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What, exactly, lies behind Marjorie Taylor Greene's madness?

Republican smear tactics, like Marjorie Taylor Greene calling Democrats pedophiles, create a pretext for the right to resort to political violence.
Image: Rep. Marjorie Taylor Greene, R-Ga., at the Capitol in 2021.
Rep. Marjorie Taylor Greene, R-Ga., at the Capitol in 2021.Sarah Silbiger / Bloomberg via Getty Images file

Rep. Marjorie Taylor Greene, R-Ga., is going all in on an absurd and dishonorable disinformation campaign to frame the Democrats as a “party of pedophiles.”

There’s no question that it’s a morally reprehensible political tactic. But what makes it worse is that in the Republican Party, she’s not an extreme outlier in pushing the idea — merely its most brazen proponent. And the dehumanizing language Greene is using in her position in the vanguard of the right’s new disinformation campaign (calling Democrats evil for something they’re not doing) is the kind of rhetoric that political scientists worry could serve as a pretext for the right to resort to political violence.

On Tuesday, Greene revealed how central the fabricated pedophilia charge is to her messaging on Democrats. During an appearance on Real America’s Voice network, she said the following with a completely straight face:

The Democrats are the party of pedophiles. The Democrats are the party of princess predators from Disney. The Democrats are the party of teachers, elementary school teachers trying to transition their elementary school-age children and convince them they’re a different gender. This is the party of their identity, and their identity is the most disgusting, evil, horrible thing happening in our country.

She also said during the interview that she hopes Republican Sens. Lisa Murkowski, Susan Collins and Mitt Romney get called out for “being pro-pedophile and voting for Ketanji Brown Jackson” to be confirmed to the Supreme Court.

What, exactly, lies behind this madness? First, Greene is attempting to say Jackson’s record on sentencing child pornography possession offenders — which some Republicans have claimed is disconcertingly lenient despite the reality that her sentencing record is actually mainstream — is tantamount to the party embracing pedophiles. Secondly, Greene is trying to tie critics of what's been referred to as the “Don’t Say Gay” law in Florida, which bans some teaching about sexual orientation and gender identity, to the idea of being pro-pedophilia.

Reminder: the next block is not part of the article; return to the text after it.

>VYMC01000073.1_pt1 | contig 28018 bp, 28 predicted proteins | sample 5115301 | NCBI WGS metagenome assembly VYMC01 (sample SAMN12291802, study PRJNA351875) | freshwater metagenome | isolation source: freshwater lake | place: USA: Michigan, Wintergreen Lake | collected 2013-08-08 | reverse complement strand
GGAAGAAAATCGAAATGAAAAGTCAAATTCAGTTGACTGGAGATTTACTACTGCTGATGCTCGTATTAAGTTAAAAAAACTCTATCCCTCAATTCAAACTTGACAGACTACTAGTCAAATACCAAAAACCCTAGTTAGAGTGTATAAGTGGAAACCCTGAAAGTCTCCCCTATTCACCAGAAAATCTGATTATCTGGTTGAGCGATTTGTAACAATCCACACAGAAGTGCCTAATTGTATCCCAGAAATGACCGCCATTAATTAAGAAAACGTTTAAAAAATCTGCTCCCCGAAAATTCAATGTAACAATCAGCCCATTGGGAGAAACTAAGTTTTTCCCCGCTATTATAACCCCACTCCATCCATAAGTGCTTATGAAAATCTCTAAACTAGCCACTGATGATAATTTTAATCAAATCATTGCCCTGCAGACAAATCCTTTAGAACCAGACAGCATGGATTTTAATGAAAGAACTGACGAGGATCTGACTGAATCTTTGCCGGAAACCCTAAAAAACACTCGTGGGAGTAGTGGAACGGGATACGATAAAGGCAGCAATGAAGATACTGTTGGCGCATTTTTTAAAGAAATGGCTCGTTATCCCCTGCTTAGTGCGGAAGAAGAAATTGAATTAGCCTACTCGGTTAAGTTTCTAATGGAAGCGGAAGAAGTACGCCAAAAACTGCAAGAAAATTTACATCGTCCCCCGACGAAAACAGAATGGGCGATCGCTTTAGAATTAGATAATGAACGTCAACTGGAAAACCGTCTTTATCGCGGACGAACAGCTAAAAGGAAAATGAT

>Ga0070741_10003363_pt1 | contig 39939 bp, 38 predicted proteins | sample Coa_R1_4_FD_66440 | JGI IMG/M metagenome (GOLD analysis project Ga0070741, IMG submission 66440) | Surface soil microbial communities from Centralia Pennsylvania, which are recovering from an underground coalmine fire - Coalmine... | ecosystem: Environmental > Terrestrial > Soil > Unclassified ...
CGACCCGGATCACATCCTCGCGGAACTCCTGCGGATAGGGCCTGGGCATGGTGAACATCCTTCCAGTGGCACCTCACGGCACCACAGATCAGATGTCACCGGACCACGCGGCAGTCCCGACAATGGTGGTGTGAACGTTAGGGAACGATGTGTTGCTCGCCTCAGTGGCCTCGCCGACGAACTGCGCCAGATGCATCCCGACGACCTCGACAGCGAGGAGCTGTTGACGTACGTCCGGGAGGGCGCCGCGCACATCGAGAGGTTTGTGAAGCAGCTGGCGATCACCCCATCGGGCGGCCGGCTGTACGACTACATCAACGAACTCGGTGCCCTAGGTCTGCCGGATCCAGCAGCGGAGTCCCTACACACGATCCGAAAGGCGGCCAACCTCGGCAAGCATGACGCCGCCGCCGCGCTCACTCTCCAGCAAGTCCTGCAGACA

Greene’s noxious disinformation is an extension of the legacy of the QAnon conspiracy theory, which held that former President Donald Trump’s purpose while in office was to uncover a cabal of satanic pedophiles among Democrats and liberal elites.

It’s hard to see this Republican strategy leading us anywhere that isn’t very, very dark.

But what gave her rhetoric more punch is that she’s not alone. As Jonathan Chait laid out in a sharp essay in New York magazine, the idea that there’s a divide between the parties on the question of child sexual exploitation is becoming the GOP’s “most energetic idea.”

Republican Florida Gov. Ron DeSantis’ press secretary has called critics of the so-called Don’t Say Gay law “groomers,” a term referring to how sexual abusers manipulate and coerce their victims.

And Republicans viewed Jackson's confirmation hearings as a prime opportunity to imply that Democrats are soft on pedophilia. The Washington Post’s Dana Milbank found that in four days of hearings, the phrase “child porn,” or “pornography” or “pornographer,” was mentioned 165 times; “pedophile” was used 15 times; “predators” was used 13 times; and “prepubescent” was used 18 times. As Chait pointed out, Republicans also tried to use a rhetorical sleight of hand by falsely suggesting that Democratic objections to Republicans’ smear campaigns were a denial that pedophilia exists at all. “We’ve been told things like child pornography is actually all a conspiracy,” Sen. Josh Hawley, R-Mo., said during the hearings in a particularly surreal moment of propaganda.

This stuff is more than shameful; it’s outright dangerous. Mainstreaming conspiracy theories and persuading the Republican Party faithful that Democrats are in fact a bunch of predators who will prey on the most vulnerable people is the kind of thing that activates extremist sentiment and makes violent mobilization more likely. As Lilliana Mason, a political scientist at Johns Hopkins University, told me in November, dehumanizing and vilifying opponents — thinking of them as “evil rather than just politically wrong” — is a lubricant for violence.

Greene and her colleagues know that painting Democrats as the “most disgusting, evil, horrible thing happening in our country” is the kind of thing that can fire up the base, exploit the trust crisis in our country and give Republican lawmakers license to obstruct the legislative process endlessly. But where is the off-ramp? How do you re-humanize an entire population that you’ve decided is demonic? It’s hard to see this Republican strategy leading us anywhere that isn’t very, very dark.